Leading Through Innovation

From Patent to Elevator Pitch: Students and Scientists Team up to Fast-track Clean Tech

From Patent to Elevator Pitch: Students and Scientists Team up to Fast-track Clean Tech

Cleantech by Roy Kaltschmidt

Biomass found in woody plants and grasses may be one step closer in the move from field to fuel tank, thanks to an innovative collaboration between scientists at Lawrence Berkeley National Laboratory (LBNL) and student members of the Berkeley Energy and Resources Collaborative (BERC), an interdisciplinary organization founded by Berkeley MBA students.

The partnership, called "Cleantech to Market," or C2M, dispatched five cross-disciplinary student teams to evaluate the commercial viability of clean technologies under development at LBNL. Graduate students from UC Berkeley schools including business, law, public policy, and engineering assessed technologies that included a novel solar-chemical storage device, a breakthrough fabrication method for high-efficiency solid-state photovoltaic devices, and the use of ionic liquids to pre-treat biomass for conversion to biofuel.

Haas students are channeling their potential to become leaders of the world's sustainable energy future.In addition to the five teams working to commercialize new technologies, three teams focused on energy policy and analysis. Eighteen Berkeley MBA students participated and were represented on each of the eight teams.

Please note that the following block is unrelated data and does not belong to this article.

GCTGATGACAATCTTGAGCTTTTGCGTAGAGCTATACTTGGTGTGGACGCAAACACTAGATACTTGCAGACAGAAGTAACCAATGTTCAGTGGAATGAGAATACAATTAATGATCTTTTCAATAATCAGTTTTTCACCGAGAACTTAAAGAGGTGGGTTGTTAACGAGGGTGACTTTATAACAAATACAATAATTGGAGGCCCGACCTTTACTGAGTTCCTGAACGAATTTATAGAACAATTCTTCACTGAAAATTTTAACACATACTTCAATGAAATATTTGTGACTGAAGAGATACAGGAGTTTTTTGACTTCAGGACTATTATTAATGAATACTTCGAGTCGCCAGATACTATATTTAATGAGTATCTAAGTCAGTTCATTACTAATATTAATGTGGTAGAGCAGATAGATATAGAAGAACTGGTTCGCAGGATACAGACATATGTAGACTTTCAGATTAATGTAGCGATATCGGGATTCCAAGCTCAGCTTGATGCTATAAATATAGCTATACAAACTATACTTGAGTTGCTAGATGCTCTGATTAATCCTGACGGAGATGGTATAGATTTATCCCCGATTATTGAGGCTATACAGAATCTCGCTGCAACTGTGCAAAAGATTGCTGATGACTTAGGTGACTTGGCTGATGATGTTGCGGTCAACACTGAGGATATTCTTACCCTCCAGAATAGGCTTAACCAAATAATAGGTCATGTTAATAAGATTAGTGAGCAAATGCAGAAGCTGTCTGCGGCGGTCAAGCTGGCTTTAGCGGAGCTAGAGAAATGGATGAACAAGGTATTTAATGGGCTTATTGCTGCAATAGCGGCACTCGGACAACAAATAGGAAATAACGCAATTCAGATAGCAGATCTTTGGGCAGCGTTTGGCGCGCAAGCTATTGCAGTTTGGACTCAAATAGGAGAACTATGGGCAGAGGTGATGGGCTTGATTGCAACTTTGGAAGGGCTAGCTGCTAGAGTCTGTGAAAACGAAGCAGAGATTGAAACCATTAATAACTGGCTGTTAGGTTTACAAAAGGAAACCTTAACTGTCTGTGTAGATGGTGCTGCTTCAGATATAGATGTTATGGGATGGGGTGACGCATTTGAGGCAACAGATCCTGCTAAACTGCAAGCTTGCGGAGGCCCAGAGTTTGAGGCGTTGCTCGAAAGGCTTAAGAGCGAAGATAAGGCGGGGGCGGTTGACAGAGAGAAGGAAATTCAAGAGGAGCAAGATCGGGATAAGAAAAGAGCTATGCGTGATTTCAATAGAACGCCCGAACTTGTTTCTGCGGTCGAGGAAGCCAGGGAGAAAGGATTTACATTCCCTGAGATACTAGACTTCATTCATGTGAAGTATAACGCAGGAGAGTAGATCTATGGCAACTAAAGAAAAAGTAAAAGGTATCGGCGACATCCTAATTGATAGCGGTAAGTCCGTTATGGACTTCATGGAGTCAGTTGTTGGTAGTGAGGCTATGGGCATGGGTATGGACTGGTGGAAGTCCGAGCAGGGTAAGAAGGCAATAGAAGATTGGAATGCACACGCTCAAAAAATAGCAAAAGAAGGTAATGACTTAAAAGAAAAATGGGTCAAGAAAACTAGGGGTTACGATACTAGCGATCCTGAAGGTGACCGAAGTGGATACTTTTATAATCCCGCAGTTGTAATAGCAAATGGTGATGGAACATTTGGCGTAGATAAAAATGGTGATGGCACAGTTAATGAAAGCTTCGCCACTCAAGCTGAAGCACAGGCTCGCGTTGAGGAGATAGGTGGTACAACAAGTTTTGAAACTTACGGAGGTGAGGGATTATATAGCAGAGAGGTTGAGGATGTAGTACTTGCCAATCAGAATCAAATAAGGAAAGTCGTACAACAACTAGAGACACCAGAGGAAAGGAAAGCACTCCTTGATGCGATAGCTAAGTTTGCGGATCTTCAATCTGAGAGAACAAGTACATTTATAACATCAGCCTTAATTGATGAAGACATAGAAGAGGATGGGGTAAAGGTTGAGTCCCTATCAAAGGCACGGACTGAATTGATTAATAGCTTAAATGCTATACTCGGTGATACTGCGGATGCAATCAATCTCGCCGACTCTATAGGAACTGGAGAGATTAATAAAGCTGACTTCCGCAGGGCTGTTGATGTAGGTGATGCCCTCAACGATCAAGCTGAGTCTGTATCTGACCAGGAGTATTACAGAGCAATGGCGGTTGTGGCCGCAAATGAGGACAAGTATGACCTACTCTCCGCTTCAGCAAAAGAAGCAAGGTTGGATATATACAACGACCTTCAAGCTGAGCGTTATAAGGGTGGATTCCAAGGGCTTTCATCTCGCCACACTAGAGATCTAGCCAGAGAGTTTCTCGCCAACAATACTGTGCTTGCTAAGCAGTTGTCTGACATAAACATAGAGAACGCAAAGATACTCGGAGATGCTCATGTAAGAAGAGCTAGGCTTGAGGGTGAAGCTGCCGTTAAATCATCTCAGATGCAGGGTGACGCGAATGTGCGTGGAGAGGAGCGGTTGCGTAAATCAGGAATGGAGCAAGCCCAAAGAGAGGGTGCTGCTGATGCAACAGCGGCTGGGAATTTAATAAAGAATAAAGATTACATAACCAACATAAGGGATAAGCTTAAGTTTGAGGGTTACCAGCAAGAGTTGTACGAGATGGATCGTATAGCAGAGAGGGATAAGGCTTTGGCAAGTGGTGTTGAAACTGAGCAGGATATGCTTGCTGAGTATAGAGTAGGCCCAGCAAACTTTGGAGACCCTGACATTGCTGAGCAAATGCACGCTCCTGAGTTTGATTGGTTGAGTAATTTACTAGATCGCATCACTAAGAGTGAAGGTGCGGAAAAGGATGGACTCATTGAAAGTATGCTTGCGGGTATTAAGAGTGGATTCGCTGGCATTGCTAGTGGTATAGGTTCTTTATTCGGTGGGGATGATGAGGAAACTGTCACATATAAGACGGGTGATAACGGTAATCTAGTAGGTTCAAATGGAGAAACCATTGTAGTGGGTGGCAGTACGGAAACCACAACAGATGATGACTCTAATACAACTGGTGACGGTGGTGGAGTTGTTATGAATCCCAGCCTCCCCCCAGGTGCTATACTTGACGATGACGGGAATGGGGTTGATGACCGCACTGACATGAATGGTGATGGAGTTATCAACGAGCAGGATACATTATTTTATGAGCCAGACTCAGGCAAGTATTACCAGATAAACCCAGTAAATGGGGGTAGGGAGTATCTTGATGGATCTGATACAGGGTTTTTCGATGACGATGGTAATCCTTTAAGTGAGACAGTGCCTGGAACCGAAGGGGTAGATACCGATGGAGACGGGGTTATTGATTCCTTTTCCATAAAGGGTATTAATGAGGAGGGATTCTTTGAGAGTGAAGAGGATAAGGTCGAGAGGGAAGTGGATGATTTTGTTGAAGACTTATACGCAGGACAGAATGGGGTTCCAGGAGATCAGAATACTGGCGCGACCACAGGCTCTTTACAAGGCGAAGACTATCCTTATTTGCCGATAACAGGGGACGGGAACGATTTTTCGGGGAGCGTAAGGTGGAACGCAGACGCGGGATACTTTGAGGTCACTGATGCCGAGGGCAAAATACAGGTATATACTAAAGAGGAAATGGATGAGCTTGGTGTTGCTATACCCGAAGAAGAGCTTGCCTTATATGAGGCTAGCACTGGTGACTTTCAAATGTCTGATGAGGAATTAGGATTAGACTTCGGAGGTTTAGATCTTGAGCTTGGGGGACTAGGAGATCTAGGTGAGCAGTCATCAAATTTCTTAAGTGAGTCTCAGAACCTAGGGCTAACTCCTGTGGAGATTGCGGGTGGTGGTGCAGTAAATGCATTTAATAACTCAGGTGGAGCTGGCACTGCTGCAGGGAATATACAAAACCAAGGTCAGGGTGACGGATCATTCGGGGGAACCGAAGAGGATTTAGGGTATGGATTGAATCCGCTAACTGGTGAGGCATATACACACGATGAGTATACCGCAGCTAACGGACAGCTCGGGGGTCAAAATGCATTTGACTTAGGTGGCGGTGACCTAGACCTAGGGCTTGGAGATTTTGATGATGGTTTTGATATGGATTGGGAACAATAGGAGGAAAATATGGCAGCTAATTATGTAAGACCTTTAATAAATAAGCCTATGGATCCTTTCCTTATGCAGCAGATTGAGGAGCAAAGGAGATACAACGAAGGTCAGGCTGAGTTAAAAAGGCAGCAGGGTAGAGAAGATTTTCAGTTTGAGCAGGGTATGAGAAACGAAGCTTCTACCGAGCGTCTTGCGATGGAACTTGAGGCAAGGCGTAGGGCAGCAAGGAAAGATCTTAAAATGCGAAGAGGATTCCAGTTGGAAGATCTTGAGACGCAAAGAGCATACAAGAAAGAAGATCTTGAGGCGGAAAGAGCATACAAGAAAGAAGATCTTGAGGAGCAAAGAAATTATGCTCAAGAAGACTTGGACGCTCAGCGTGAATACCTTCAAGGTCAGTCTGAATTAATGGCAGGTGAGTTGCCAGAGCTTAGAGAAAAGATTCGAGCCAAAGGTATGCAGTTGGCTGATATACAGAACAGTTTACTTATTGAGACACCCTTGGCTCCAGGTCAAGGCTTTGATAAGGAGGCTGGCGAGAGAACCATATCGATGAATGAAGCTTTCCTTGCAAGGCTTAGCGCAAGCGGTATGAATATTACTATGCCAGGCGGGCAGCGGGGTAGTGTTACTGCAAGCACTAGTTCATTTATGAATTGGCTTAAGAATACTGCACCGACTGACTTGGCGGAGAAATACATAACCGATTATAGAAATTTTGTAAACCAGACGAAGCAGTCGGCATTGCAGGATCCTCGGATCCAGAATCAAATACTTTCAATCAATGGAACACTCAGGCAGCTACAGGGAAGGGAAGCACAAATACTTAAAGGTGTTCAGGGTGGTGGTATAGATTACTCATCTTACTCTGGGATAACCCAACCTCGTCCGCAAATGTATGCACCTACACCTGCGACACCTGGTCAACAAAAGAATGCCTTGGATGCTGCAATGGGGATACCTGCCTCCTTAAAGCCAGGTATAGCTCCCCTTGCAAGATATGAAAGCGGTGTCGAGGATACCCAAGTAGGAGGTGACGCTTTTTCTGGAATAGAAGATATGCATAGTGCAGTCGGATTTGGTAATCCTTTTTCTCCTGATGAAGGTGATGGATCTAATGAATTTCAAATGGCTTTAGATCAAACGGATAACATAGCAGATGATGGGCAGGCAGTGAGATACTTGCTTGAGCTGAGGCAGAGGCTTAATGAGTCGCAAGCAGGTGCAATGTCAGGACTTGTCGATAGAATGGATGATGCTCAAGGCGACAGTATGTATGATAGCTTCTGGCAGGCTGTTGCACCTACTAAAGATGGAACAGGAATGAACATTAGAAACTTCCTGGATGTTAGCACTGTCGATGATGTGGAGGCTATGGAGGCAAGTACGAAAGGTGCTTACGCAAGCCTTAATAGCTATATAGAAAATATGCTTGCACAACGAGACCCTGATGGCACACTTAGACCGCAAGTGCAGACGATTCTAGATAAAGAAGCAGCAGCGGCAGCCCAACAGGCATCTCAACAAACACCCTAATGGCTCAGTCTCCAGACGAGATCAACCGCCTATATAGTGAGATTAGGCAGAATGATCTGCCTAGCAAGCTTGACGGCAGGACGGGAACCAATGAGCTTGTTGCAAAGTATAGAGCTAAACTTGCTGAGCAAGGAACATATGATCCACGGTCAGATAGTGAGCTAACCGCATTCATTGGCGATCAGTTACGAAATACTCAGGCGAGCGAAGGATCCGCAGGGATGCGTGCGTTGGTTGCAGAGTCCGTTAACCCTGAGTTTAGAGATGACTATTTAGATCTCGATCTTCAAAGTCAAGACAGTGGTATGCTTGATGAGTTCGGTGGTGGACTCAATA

C2M began with the efforts of BERC student leaders, including co-chair Naveen Sikka, MBA 09, who teamed up with LBNL's Technology Transfer Department to create the program. Haas School Associate Professor Catherine Wolfram, co-executive director of the Center for Energy and Environmental Innovation, was also instrumental in forming the program.

Pushing Clean Tech into the Private Sector

The program launched in September 2008, when students got an overview of the tech transfer process at LBNL and began to familiarize themselves with their team's technology or policy issue. Over the course of ten weeks, students on the technology teams conducted research and delivered a market analysis assessing such components as revenue potential, commercialization challenges, target customer profiles, and possible venture or industry partners. They also created a technology marketing description for use with business development professionals, entrepreneurs, and venture capitalists.